Change is Good for You

by DavalosMcCormack on October 6, 2009

The one constant in our lives – other than death, taxes and the Oakland Raiders sucking – is change. One way or another change is a daily feature. And I don’t just mean you get change for the bus or that you change your underwear (though I certainly  hope you do). No, I mean that pretty nearly every aspect of our lives is subject to change at any given moment. For better, or for worse.

In some instances change can be relatively minor – the hospital where I work recently changed its policy on “casual Fridays” to require people to be a bit more business-like and a little less casual; in itself not a big deal but certainly something to remember come Friday morning and you are trying to decide between the Armani and Prada or the cut off jeans and flip flops.

In some instances change can be huge – you suddenly realize that you are not happy as a chartered accountant and instead want to be a painter so you give up everything and move to the South of France equipped only with a painter’s smock and a Painting by Numbers book.

But often our first reaction to change is to fight it, to want to stop it and keep things the way they are. That’s understandable. To a degree. But after a while it can be truly exhausting, opposing everything that comes along and only going along with it reluctantly when you have to.

If change is a natural part of life, wouldn’t it be easier to just recognize that fact and embrace it?

Or, more radically still, why not be an agent of change? And sometimes we need to do both simultaneously.

That thought occurred to me when I was watching a preview of an amazing new documentary on the history of the San Francisco Bay. The documentary is the dream of a friend of mine and he’s been working on it for years. At first it doesn’t sound like a particularly interesting project for people other than water lovers and engineers. But if you heard Ron talk about it, after five minutes you’d be engrossed and fascinated. And when you see the documentary you realize that this is not just about the history of a body of water, it’s about us, our lives, what kind of lives we want to live, what kind of lives we want for our children and their children. It’s about what kind of world we want to live in.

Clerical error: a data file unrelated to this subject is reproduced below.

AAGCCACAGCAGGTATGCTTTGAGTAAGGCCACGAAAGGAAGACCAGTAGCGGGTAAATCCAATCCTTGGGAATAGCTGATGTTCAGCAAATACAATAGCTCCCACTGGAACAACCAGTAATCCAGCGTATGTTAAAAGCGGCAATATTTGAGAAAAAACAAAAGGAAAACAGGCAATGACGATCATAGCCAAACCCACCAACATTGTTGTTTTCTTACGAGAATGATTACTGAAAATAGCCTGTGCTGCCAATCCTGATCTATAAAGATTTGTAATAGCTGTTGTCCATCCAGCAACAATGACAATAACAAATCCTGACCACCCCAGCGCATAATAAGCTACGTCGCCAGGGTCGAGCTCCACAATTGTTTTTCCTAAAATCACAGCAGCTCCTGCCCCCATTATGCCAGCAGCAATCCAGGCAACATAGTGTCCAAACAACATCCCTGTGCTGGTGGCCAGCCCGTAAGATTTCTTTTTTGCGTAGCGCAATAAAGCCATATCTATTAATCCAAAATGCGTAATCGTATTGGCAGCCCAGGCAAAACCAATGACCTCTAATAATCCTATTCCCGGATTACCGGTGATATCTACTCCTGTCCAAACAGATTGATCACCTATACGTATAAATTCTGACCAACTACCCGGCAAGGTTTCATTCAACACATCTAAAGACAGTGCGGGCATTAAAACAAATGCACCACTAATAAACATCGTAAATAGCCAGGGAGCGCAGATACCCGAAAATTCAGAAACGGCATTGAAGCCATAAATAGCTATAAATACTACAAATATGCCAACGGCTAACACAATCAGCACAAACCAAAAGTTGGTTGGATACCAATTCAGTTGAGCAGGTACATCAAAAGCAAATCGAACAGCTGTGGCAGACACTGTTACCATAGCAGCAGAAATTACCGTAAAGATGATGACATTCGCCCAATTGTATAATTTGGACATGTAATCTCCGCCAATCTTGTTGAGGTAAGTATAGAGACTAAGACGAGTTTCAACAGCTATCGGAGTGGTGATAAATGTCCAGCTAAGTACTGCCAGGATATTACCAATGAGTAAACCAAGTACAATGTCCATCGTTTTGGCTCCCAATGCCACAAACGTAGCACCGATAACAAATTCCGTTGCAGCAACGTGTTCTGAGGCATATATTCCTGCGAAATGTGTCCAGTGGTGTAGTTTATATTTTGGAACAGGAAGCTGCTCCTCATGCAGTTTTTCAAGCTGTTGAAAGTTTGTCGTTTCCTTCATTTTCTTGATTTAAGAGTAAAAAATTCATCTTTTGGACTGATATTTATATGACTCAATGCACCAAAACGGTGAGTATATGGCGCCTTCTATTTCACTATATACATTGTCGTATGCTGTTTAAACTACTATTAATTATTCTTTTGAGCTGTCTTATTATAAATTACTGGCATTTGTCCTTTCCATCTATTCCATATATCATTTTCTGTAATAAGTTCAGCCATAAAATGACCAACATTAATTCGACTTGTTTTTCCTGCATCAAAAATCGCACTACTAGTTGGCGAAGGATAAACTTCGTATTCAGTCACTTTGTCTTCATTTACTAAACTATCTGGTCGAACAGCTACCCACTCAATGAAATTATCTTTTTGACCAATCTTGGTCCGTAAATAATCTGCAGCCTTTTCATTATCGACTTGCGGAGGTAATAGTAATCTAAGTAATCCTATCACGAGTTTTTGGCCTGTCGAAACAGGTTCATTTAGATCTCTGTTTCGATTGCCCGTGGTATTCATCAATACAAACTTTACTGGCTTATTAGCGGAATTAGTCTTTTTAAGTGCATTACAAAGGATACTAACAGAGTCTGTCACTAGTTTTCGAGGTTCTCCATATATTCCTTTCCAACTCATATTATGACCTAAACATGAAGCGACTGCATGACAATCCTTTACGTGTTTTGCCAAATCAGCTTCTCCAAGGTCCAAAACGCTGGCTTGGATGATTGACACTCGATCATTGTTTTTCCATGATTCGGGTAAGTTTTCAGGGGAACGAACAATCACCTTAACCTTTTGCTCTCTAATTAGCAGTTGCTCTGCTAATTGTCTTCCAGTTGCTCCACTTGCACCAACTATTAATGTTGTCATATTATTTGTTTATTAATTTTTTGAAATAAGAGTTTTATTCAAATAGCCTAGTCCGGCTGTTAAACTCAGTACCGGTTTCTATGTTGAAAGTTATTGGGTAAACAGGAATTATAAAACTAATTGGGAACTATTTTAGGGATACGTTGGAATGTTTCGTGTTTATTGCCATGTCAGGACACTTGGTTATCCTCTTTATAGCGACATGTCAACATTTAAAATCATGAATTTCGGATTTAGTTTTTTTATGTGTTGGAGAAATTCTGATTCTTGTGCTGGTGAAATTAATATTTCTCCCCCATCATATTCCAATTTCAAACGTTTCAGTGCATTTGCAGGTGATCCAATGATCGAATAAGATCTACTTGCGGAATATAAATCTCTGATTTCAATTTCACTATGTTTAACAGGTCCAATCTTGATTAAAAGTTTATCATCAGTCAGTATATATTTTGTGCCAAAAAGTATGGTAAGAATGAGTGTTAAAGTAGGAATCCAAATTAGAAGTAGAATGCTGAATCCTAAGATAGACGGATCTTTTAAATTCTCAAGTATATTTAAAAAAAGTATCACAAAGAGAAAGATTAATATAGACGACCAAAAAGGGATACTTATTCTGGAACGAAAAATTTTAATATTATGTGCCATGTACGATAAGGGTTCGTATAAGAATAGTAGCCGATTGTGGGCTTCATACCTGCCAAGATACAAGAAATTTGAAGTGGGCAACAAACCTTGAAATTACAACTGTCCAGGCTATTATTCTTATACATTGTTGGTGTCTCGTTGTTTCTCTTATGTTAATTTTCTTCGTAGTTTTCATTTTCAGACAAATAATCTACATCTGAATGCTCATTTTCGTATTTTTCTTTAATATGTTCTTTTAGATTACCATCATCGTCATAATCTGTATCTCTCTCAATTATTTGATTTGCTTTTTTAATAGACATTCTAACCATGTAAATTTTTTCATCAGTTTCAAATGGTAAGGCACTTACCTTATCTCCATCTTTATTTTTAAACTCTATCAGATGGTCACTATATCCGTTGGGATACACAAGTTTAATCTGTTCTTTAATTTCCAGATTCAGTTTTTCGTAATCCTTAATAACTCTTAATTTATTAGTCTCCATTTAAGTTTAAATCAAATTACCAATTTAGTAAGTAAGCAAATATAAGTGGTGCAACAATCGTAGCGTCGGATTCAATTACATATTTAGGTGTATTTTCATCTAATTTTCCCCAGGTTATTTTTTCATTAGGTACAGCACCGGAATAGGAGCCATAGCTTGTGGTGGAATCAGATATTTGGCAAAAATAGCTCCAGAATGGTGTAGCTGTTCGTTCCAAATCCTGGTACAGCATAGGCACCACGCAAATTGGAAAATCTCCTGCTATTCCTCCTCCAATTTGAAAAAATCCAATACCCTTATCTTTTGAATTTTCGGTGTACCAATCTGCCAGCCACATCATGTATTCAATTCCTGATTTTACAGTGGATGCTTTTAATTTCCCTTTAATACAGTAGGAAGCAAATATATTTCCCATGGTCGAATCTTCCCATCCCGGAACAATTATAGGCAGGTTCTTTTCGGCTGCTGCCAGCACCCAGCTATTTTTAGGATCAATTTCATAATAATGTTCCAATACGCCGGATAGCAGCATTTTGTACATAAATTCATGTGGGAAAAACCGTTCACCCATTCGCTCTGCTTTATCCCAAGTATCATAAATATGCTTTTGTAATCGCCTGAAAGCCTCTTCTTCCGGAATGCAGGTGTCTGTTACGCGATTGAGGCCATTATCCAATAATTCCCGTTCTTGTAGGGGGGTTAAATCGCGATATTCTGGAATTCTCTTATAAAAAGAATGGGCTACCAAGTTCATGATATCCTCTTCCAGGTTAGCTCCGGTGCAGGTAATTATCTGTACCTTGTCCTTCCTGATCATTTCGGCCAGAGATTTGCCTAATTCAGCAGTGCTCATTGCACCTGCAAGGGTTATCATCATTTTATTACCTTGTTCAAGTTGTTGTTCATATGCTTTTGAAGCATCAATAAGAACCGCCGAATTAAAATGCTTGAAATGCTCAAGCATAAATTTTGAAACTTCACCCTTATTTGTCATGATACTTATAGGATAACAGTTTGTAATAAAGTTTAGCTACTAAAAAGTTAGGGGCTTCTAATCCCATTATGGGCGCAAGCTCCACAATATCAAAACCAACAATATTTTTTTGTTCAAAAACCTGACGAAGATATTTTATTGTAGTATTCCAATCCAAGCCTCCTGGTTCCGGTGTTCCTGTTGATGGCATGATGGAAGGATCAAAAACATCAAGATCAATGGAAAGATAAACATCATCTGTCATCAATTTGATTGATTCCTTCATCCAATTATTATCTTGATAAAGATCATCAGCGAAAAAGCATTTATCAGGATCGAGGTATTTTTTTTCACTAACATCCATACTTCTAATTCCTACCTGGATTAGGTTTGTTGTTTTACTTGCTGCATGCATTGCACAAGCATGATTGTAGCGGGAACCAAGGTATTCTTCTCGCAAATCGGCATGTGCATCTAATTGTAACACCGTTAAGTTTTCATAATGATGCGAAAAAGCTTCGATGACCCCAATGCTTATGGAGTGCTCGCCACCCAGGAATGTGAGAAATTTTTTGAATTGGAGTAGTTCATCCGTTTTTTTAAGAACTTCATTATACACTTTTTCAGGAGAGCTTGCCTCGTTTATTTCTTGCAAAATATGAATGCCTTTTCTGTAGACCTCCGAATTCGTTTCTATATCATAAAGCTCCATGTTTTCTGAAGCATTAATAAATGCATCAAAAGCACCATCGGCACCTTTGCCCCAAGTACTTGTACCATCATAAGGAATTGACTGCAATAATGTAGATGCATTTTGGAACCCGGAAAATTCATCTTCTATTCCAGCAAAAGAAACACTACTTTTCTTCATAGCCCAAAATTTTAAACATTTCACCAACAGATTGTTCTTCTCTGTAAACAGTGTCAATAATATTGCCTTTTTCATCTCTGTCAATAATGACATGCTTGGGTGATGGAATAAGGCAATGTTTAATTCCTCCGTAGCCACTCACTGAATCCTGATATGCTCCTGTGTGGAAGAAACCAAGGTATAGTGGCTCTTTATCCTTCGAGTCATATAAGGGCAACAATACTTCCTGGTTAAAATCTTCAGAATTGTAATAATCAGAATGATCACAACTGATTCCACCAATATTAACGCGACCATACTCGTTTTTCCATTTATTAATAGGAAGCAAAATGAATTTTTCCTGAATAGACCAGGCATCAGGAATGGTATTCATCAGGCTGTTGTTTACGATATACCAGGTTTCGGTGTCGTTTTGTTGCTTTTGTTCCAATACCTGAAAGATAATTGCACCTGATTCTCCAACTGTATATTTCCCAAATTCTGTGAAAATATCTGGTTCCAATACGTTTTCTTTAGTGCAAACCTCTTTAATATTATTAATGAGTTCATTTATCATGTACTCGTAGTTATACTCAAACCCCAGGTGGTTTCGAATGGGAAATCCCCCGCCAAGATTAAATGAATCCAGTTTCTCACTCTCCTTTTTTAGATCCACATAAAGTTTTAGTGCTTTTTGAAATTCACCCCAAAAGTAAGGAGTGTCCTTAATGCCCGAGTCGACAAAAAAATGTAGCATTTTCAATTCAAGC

And most importantly it’s about deciding that if we don’t like the world we live in, the way things are going, how can we change it.

In the case of the San Francisco Bay it went from one of the most extraordinary natural preserves in the world to a festering, shrinking, stinking mess. The 1950’s and 1960’s saw developers grab more and more bits of land around the Bay and fill in more and more of the shallow waters so they could build homes and businesses – such as oil refineries, garbage dumps etc. By the early 1960’s a study was suggesting that up to 70 percent of the Bay could be filled in and used for development.

Few people cared. There was so much industrial development around the fringes of the Bay, so much garbage being dumped in, so much toxic pollution and so many dead fish, that the water stank. People avoided going near it.

Then three women decided that enough was enough. They recognized what a jewel the Bay was and set about trying to preserve it. Three women. Against development. And they won, because they managed to capture the imagination of ordinary men and women, they managed to get the attention of those in positions of influence, and they managed to make everyone understand that the quality of the lives of people living around the Bay Area was ultimately far more important than building more homes.

They won, and in doing so laid the basis for many other environmental groups to follow in their footsteps and be equally successful.

They won not by going along with the changes that were taking place, but by embracing a different kind of change, change for the better, change that took us back to where we used to be, and not just embracing it but actively working for it and making it happen.

We can’t all be like those three ladies and make such huge changes that affect people’s lives. But we can have an equally dramatic impact on our own lives, and the lives of people around us.

We can decide to finally quit smoking.

We can decide to finally drop the resentment we have felt towards family members.

We can decide to really start living a healthier life

We can decide to do anything we want.

We can decide to change.

All we have to do is decide we are ready.

Oh, and if you get a chance, watch Ron’s amazing documentary on saving the Bay. It’s on KQED-TV this coming Thursday, October 8th and 15th  at 8:00 pm.  You can get details at www.kqed.org/savingthebay

It will be available a number of times in the next few months, hopefully, nationally as well.

It is a fascinating story of change for the better and it’s also proof of perseverance, thank you, Ron Blatman!

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